It seems everything gets a bit less as the years roll by. Our strides with Milo are shorter now, as when, for example, I was marching up the Austrian Dolomites so many years ago. Of course I never took any measurements of my strides then nor will I resort to it now.
It is the same with intake of food. Our meals are shorter in that they are smaller now. From the huge plates of yesteryear, laden with heavy clay spuds, sprouts and massive steaks, we now eat a miniscule little baby beetroot with single small Dutch carrot and a single sad eyed sardine. The plates are smaller and those big plates are only taken out when the grandsons are over with their noisy enormous 3 kilo potatoes appetites.
Yes, it has all become so much less or smaller. Even noise is getting less. It is rare to have loud music blaring out or TV on without watching. I have noticed that it seems to be quite acceptable for the younger generation to have the TV on or loud radio cackle without watching the TV or listening to the sounds. It is more or less something that appears to give some meaning to their lives, almost as if the noise confirms they are really living and whooping it up, just like everybody else.
Anyway, whatever the pro-s and con-s, (more cons) of modern life, within our duopoly of domesticity a rather peaceful era has arrived and we love it. We are sometimes still invited to a sleep-over at our children or friends but we rarely accept. It means we often scurry back, in the hollow of the night (now with the new foot-rest car), to our own nest and throw ourselves down on the newly stuffed divan, utterly content with our own abode. No noise, no TV chatter, just us. How lovely. How much better can this get?
With all the diminution of those superfluous materials in our lives and a concentration on quality rather than quantity we seem to be somewhat burdened by having things we never use. Cupboards are filled with too much. So many spoons and forks are rattling in drawers, not too speak of cork screws, bottle openers, ladles, swirly things and other cooking implements. We have a round saucepan made of granite or stone given to us years ago. A thing you pre-heat in the oven and then you can cook something in it afterwards. Why stone? Apparently some obscure tribe in Papua or Tibet use that form of cooking. We have never used it.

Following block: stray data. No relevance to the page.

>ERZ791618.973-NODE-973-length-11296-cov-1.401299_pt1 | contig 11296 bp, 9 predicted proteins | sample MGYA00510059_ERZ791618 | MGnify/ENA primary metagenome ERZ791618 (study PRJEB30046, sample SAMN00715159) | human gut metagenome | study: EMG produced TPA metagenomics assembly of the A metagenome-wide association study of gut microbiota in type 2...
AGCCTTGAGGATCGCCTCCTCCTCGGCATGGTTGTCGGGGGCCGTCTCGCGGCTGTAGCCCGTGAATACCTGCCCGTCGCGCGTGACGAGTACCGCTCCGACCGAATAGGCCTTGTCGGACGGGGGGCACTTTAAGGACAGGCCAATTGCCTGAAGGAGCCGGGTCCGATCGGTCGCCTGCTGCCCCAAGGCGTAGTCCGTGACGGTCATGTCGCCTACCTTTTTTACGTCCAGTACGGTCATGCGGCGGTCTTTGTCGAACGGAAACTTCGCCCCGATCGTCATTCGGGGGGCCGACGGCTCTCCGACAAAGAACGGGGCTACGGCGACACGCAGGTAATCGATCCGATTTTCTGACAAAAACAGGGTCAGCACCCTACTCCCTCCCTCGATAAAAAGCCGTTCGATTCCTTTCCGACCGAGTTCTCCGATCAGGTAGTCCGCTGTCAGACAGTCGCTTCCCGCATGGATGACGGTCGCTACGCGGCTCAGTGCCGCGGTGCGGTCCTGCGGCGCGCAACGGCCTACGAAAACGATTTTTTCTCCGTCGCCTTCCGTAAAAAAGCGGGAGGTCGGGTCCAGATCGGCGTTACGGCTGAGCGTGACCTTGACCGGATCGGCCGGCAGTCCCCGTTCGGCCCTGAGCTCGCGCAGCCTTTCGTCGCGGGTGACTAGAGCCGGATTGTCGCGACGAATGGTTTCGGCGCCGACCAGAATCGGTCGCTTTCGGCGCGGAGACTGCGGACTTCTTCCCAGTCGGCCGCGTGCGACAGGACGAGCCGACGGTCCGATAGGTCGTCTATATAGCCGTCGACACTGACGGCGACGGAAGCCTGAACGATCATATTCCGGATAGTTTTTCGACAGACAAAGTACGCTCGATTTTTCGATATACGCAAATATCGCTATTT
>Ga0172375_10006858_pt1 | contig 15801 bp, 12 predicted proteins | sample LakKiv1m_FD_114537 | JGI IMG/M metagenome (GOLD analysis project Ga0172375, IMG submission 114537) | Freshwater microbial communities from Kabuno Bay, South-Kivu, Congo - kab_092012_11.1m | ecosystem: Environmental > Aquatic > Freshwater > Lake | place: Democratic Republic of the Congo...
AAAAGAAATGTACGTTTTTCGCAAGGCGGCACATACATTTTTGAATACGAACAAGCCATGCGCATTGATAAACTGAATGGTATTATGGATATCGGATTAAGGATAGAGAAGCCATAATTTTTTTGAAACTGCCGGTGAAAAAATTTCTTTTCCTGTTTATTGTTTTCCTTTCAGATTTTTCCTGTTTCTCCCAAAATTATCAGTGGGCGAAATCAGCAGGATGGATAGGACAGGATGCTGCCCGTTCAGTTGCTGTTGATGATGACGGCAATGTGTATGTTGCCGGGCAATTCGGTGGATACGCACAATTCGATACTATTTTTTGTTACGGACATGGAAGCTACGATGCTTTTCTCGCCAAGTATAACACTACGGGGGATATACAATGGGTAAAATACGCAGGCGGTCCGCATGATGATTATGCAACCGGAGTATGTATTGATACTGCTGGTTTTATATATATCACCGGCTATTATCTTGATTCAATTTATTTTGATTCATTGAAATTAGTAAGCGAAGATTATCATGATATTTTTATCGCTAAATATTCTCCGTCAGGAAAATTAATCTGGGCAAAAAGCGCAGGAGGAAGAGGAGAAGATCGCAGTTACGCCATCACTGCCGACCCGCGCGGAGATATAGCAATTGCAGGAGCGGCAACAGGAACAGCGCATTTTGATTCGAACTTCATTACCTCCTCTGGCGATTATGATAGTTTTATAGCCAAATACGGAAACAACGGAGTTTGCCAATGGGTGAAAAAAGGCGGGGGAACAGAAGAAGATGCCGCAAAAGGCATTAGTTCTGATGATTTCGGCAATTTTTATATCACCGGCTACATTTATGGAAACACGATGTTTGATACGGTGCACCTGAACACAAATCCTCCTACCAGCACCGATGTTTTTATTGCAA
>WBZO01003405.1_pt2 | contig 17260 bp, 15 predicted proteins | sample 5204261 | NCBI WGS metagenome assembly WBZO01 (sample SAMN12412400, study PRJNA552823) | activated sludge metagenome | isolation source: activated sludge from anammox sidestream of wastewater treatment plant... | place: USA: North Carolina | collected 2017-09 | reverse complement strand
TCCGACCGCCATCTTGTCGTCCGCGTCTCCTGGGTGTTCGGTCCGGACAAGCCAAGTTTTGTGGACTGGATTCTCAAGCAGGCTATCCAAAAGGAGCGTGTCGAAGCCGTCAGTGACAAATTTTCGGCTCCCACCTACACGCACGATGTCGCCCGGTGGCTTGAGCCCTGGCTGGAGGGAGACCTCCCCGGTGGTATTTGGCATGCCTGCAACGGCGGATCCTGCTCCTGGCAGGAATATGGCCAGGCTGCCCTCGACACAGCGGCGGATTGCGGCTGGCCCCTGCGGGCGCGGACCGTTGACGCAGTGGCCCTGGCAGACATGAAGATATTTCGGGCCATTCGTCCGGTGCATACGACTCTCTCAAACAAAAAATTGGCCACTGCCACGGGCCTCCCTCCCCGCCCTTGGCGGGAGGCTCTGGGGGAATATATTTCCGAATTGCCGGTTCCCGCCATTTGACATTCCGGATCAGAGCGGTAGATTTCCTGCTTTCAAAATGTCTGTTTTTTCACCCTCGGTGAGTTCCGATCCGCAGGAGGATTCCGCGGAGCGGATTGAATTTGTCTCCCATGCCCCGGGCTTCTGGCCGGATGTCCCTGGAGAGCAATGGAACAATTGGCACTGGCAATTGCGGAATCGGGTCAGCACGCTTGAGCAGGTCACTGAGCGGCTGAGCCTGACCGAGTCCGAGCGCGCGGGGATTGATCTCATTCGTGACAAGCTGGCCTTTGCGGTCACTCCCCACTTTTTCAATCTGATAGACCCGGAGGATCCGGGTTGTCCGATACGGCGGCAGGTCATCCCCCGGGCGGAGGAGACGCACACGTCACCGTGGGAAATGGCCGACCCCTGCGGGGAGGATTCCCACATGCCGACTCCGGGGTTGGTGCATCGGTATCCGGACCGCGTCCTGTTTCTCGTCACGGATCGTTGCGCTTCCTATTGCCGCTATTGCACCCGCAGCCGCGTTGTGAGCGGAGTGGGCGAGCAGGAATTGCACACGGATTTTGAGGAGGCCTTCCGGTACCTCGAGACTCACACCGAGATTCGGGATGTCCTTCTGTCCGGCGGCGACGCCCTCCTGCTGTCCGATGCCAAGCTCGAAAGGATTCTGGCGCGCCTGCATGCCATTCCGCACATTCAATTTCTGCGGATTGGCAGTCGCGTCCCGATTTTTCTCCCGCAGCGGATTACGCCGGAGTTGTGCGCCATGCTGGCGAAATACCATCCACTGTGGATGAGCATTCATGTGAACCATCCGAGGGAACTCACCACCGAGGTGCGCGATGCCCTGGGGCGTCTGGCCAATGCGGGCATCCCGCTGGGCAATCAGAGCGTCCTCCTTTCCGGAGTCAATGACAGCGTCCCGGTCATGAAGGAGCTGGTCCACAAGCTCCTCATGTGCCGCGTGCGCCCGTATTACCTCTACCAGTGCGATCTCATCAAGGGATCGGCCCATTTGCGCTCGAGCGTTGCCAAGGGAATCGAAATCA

We have so many saucepans. One is so huge, I can’t remember we ever cooked for the army or orphanages. It has a large handle and on the opposite side a smaller handle as well. You can only lift it by using two strong arms and that is without food cooked in it. With food cooked in it I have to stand on a chair for extra leverage and need Helvi’s aid as well.
With the weather warming I prefer to cook outside. It is so nice to wake up not to the smell of fried onions. I have a super duper barbeque with Teflon hot plate and stainless steel burners. Late in the afternoon, I slice potatoes and Helvi makes some top side grass fed Angus cow meat patties. With that a variety of vegetables, all in miniscule portions and I barbeque like mad. Not a single saucepan gets used.
In the meantime our cupboards are groaning with all our past cooking machinery and implements. Stainless steel saucepans. Cast iron saucepans. Teflon saucepans. Ribbed saucepans (cast Iron) to give that ribbed look on the salmon or sole. They are all resting there in our cupboards waiting for heat, food, but above all for the human touch to be taken out and used once more again. They live in hope!
Perhaps it will happen at this year’s Christmas.
Tags: Angus cows, Christmas, Papua, Teflon, Tibet
Posted in Gerard Oosterman |